John Smith 1938-1994: Desperate efforts during 10-minute wait for help

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The Independent Online
AN AIDE to John Smith fought to keep him alive yesterday before the arrival of paramedics after the party leader's collapse of a massive heart attack as he stepped from the shower at his flat in the Barbican, in central London.

The London Ambulance Service said the Labour leader's staff member, thought to be his driver, gave Mr Smith, 55, mouth-to-mouth resuscitation and cardiac massage for more than 10 minutes until emergency crews arrived at his home on the 35th floor.

The battle to save Mr Smith continued for 80 minutes, until 9.15am, when consultants at St Bartholomew's were finally forced to concede that he had died.

Staff at the hospital delayed the announcement of Mr Smith's death for almost one-and-a-half hours at the request of his wife Elizabeth, 54, so that she could inform members of the family.

Donald Dewar, the Opposition spokesman on social security, and his wife, close friends of the Smiths, were among the first to turn up at the accident and emergency unit, which the Labour leader visited only two weeks ago to support the campaign to keep the unit open.

Shocked staff at the hospital, who had met Mr Smith during the visit, maintained that, had the unit been closed, the journey from his home to The London Hospital would have taken much longer.

Mr Smith complained of pains just after 8am and collapsed just after his wife had called the emergency services. Two Labour party staff members, Jo Moore, a press officer, and another official, were waiting at the flat.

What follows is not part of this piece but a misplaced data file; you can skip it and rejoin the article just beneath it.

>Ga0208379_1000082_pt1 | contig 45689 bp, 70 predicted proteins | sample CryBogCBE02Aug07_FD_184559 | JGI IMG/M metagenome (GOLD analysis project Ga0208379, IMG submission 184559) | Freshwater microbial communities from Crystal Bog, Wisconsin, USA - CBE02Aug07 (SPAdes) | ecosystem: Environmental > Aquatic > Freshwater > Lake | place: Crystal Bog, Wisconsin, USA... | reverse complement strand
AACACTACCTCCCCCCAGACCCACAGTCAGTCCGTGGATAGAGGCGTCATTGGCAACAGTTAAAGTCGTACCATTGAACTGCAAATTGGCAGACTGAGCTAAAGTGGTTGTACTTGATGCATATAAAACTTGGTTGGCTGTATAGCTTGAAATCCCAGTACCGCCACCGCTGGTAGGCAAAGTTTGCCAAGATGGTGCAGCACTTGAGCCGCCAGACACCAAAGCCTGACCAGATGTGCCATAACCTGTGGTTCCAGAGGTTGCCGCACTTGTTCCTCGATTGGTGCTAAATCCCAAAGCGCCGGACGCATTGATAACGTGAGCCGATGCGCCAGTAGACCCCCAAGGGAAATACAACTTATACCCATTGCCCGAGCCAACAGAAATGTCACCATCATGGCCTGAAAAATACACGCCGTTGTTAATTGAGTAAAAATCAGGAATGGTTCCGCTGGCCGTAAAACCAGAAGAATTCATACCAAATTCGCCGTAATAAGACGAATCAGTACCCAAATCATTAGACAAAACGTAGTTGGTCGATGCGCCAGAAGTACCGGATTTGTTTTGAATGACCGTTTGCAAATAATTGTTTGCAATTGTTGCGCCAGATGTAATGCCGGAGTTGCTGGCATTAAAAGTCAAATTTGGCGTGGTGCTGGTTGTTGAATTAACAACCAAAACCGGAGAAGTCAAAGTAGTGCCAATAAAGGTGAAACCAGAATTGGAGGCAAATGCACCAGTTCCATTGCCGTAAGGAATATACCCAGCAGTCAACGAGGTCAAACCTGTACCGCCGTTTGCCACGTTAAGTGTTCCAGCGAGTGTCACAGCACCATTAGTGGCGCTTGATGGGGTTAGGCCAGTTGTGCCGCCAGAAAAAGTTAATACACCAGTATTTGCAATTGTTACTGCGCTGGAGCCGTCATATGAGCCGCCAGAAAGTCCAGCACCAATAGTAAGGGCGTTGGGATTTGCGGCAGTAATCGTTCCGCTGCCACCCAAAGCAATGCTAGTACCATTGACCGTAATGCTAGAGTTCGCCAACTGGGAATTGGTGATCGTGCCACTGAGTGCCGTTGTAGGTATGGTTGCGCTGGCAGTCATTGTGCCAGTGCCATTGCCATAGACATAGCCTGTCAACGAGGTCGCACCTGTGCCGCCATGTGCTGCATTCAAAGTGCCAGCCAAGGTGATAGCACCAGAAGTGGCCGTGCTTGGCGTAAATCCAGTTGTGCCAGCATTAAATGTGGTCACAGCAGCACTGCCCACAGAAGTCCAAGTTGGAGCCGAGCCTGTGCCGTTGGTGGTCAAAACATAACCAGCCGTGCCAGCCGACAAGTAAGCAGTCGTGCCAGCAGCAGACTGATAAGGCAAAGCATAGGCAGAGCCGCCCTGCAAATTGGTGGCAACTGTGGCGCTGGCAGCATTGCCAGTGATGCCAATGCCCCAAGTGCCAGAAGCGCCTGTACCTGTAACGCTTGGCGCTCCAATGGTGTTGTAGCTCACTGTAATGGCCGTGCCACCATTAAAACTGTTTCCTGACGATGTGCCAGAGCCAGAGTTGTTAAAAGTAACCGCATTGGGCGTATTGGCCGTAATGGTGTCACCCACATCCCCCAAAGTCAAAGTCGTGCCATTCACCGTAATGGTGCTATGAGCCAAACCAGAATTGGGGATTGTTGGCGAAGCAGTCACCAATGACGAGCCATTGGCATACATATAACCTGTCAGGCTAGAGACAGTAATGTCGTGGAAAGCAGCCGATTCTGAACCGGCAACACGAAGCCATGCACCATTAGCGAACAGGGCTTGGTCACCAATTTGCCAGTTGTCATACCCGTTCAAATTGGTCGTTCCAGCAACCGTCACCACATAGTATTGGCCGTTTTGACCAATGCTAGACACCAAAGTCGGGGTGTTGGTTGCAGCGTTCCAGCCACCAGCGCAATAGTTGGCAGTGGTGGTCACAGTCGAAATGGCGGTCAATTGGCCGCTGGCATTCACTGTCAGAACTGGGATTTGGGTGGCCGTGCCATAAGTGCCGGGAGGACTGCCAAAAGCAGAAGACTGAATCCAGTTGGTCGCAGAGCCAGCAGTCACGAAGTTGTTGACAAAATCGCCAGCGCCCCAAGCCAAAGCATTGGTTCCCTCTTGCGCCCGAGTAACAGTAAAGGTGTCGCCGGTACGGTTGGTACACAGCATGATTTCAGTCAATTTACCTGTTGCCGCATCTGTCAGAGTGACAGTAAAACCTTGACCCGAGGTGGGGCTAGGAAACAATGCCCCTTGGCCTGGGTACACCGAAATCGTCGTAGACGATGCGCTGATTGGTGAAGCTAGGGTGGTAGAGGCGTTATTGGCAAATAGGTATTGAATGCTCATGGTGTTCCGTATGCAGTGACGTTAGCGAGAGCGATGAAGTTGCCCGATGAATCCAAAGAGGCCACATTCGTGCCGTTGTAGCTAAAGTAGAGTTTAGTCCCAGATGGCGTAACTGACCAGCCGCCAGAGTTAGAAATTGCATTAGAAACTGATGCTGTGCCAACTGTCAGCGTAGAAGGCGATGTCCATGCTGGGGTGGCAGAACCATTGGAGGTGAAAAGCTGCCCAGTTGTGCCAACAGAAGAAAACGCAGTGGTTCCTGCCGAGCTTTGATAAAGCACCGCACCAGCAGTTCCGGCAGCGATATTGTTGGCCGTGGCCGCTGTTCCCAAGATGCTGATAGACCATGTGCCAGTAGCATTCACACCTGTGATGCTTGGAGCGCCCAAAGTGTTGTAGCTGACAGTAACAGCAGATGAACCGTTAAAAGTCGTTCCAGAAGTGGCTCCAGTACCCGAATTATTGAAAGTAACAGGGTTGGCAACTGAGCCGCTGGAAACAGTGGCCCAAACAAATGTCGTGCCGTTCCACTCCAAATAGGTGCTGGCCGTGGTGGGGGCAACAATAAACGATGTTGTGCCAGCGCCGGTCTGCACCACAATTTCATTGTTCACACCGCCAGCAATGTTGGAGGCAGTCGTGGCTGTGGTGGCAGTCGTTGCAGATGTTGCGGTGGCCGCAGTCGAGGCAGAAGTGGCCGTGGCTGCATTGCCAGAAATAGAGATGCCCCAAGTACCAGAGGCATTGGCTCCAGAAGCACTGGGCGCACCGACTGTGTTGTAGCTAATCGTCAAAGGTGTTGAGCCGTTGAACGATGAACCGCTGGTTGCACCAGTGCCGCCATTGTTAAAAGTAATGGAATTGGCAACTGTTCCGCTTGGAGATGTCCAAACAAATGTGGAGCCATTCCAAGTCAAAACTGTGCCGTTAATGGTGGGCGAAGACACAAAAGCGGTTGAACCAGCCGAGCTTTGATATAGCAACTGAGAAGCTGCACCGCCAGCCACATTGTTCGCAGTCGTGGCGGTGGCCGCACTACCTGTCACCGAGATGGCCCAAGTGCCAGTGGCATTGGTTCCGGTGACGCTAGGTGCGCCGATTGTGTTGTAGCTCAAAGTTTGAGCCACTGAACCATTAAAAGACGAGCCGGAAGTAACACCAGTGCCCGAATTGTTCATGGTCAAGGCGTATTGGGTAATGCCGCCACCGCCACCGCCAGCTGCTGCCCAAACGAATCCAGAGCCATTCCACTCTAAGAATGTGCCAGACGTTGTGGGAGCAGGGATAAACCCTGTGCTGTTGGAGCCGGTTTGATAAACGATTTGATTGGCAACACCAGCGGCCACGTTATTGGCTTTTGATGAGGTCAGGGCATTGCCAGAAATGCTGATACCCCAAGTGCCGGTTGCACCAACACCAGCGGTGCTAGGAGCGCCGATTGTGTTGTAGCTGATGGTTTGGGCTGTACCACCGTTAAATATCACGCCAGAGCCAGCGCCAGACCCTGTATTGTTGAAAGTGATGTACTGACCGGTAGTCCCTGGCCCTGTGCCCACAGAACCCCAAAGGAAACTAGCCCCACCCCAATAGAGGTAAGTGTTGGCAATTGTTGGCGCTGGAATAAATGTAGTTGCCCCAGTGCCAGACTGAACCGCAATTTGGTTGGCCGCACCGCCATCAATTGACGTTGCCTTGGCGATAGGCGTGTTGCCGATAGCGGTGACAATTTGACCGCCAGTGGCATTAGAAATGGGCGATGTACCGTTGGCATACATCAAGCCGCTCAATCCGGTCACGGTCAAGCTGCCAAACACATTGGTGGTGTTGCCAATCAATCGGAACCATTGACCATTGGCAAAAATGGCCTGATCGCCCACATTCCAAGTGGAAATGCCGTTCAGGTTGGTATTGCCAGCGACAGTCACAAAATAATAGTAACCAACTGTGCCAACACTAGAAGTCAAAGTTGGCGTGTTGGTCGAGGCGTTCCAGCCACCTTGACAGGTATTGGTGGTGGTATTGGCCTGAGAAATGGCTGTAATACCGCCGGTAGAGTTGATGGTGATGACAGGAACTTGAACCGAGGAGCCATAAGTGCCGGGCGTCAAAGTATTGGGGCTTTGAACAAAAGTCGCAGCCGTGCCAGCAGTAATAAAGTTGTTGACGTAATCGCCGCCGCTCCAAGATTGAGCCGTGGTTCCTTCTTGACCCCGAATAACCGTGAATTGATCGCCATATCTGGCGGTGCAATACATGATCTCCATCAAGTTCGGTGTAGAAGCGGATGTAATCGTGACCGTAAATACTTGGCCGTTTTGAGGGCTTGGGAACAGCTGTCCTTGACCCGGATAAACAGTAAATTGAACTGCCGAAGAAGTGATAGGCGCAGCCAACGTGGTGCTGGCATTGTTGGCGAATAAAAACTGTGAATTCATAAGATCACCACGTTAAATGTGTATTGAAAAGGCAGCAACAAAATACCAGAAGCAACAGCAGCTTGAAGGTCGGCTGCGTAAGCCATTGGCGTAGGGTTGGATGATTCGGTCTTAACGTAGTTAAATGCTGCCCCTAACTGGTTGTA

Concerned that the ambulance appeared to be taking some time to arrive, Ms Moore went to the porter's lodge at the foot of the building and called Mr Smith's driver who rushed to his boss's aid.

With no sign of the ambulance, a panicked Ms Moore dialled 999 and asked: 'Where is the ambulance.' She was told it was on its way but was coming from Shoreditch on the other side of the City, even though Bart's hospital is just a few hundred yards from the flat.

Ambulance staff received the first call at 8.11am and alerted a motorcycle paramedic and dispatched a two-man crew from Shoreditch, east London, who were at the leader's home at 8.16am and 8.17am respectively.

Dave Richards, the ambulance service's senior duty officer at Hackney, said Mr Smith was not breathing, had no pulse and was unconscious, but was receiving aid from the member of his staff when the motorcycle paramedic got there.

The paramedic began mechanical ventilation and connected Mr Smith to a heart monitor which showed ineffective heart rhythm. A defibrulator was used to administer electric shocks in an effort to re-establish a regular heartbeat, and adrenalin and atropine were given intravenously.

However, at 8.36am the decision was taken to move Mr Smith on the three-minute journey to Bart's accident and emergency unit, where medical staff had been alerted by a 'blue call', indicating a serious emergency on its way.

Hospital staff continued the efforts at cardio-pulmonary resuscitation, but Mr Smith never regained consciousness and they were forced to concede that he was dead just over 30 minutes later.

Mike Besser, the hospital's professor of medicine, delivered the news in a solemn press conference in the Great Hall.

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